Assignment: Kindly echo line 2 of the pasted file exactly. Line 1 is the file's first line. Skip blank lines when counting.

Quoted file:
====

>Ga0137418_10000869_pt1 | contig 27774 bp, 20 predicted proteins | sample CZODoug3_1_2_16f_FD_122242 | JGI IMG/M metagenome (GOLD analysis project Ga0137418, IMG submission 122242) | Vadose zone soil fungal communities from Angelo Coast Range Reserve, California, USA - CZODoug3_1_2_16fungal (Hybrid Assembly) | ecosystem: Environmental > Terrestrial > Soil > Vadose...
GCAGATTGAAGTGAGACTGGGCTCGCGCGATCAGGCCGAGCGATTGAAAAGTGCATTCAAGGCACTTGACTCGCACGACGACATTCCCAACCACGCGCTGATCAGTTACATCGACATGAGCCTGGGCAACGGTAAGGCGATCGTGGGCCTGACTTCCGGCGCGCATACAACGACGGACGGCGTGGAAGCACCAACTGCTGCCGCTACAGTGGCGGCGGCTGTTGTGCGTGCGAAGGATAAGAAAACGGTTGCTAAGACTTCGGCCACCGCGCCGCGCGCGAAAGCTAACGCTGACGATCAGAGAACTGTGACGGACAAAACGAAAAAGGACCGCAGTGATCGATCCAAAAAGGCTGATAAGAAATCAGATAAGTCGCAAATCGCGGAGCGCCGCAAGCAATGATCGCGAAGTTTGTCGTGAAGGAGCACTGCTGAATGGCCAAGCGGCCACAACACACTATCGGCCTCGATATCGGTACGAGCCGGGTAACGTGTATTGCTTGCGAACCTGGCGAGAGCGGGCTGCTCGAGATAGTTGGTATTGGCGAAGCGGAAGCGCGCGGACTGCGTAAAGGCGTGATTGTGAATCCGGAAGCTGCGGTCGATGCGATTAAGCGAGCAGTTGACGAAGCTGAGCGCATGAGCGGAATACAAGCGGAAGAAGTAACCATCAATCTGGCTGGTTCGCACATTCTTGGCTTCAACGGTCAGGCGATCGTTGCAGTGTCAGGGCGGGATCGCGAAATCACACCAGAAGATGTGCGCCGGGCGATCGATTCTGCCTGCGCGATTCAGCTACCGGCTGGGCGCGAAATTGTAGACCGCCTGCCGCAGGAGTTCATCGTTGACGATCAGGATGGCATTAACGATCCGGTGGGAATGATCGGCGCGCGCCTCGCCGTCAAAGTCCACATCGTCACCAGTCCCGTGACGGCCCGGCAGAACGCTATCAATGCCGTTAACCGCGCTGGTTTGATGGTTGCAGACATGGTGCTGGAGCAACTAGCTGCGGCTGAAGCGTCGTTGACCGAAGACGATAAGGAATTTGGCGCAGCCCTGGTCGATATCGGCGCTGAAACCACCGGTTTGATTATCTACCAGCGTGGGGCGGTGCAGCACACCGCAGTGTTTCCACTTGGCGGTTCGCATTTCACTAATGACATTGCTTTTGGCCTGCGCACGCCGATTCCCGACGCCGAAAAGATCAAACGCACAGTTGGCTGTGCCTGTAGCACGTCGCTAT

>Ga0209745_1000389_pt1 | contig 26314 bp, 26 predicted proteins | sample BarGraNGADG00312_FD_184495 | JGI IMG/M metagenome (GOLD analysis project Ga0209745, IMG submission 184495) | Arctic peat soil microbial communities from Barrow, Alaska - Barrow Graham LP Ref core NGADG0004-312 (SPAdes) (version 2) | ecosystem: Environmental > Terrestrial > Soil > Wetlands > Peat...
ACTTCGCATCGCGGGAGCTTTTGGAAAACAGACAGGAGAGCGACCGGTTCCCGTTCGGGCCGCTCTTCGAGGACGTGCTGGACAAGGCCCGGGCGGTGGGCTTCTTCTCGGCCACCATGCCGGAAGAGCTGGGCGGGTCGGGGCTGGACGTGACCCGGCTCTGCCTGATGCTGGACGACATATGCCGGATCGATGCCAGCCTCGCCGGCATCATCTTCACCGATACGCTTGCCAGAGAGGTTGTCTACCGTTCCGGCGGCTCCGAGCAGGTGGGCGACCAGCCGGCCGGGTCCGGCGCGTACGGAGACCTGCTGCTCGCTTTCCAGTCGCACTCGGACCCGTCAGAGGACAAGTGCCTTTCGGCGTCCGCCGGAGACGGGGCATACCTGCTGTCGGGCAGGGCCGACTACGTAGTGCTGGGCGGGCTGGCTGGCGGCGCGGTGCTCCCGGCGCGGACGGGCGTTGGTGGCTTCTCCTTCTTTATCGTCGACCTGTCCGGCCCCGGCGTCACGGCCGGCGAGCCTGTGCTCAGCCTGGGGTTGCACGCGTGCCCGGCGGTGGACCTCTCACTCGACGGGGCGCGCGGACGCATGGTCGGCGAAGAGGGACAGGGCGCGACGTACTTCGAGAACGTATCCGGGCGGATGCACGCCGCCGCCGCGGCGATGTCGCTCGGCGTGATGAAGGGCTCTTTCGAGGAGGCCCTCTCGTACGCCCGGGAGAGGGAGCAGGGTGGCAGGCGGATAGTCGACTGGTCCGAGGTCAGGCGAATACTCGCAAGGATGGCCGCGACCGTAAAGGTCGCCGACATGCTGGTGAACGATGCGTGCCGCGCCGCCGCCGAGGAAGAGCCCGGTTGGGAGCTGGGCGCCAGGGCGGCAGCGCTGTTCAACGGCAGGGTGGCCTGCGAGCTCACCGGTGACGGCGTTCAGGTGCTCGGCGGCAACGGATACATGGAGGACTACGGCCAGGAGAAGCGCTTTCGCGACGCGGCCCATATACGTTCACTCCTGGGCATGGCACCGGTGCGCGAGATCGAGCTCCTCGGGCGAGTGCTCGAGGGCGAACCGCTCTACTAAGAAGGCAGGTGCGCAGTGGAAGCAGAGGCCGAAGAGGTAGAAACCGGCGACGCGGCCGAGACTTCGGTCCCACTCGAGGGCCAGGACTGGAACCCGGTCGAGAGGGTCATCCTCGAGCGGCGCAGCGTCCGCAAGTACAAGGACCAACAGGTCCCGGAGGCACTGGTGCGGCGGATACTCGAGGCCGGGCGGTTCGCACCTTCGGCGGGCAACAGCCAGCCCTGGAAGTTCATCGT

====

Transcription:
GCAGATTGAAGTGAGACTGGGCTCGCGCGATCAGGCCGAGCGATTGAAAAGTGCATTCAAGGCACTTGACTCGCACGACGACATTCCCAACCACGCGCTGATCAGTTACATCGACATGAGCCTGGGCAACGGTAAGGCGATCGTGGGCCTGACTTCCGGCGCGCATACAACGACGGACGGCGTGGAAGCACCAACTGCTGCCGCTACAGTGGCGGCGGCTGTTGTGCGTGCGAAGGATAAGAAAACGGTTGCTAAGACTTCGGCCACCGCGCCGCGCGCGAAAGCTAACGCTGACGATCAGAGAACTGTGACGGACAAAACGAAAAAGGACCGCAGTGATCGATCCAAAAAGGCTGATAAGAAATCAGATAAGTCGCAAATCGCGGAGCGCCGCAAGCAATGATCGCGAAGTTTGTCGTGAAGGAGCACTGCTGAATGGCCAAGCGGCCACAACACACTATCGGCCTCGATATCGGTACGAGCCGGGTAACGTGTATTGCTTGCGAACCTGGCGAGAGCGGGCTGCTCGAGATAGTTGGTATTGGCGAAGCGGAAGCGCGCGGACTGCGTAAAGGCGTGATTGTGAATCCGGAAGCTGCGGTCGATGCGATTAAGCGAGCAGTTGACGAAGCTGAGCGCATGAGCGGAATACAAGCGGAAGAAGTAACCATCAATCTGGCTGGTTCGCACATTCTTGGCTTCAACGGTCAGGCGATCGTTGCAGTGTCAGGGCGGGATCGCGAAATCACACCAGAAGATGTGCGCCGGGCGATCGATTCTGCCTGCGCGATTCAGCTACCGGCTGGGCGCGAAATTGTAGACCGCCTGCCGCAGGAGTTCATCGTTGACGATCAGGATGGCATTAACGATCCGGTGGGAATGATCGGCGCGCGCCTCGCCGTCAAAGTCCACATCGTCACCAGTCCCGTGACGGCCCGGCAGAACGCTATCAATGCCGTTAACCGCGCTGGTTTGATGGTTGCAGACATGGTGCTGGAGCAACTAGCTGCGGCTGAAGCGTCGTTGACCGAAGACGATAAGGAATTTGGCGCAGCCCTGGTCGATATCGGCGCTGAAACCACCGGTTTGATTATCTACCAGCGTGGGGCGGTGCAGCACACCGCAGTGTTTCCACTTGGCGGTTCGCATTTCACTAATGACATTGCTTTTGGCCTGCGCACGCCGATTCCCGACGCCGAAAAGATCAAACGCACAGTTGGCTGTGCCTGTAGCACGTCGCTAT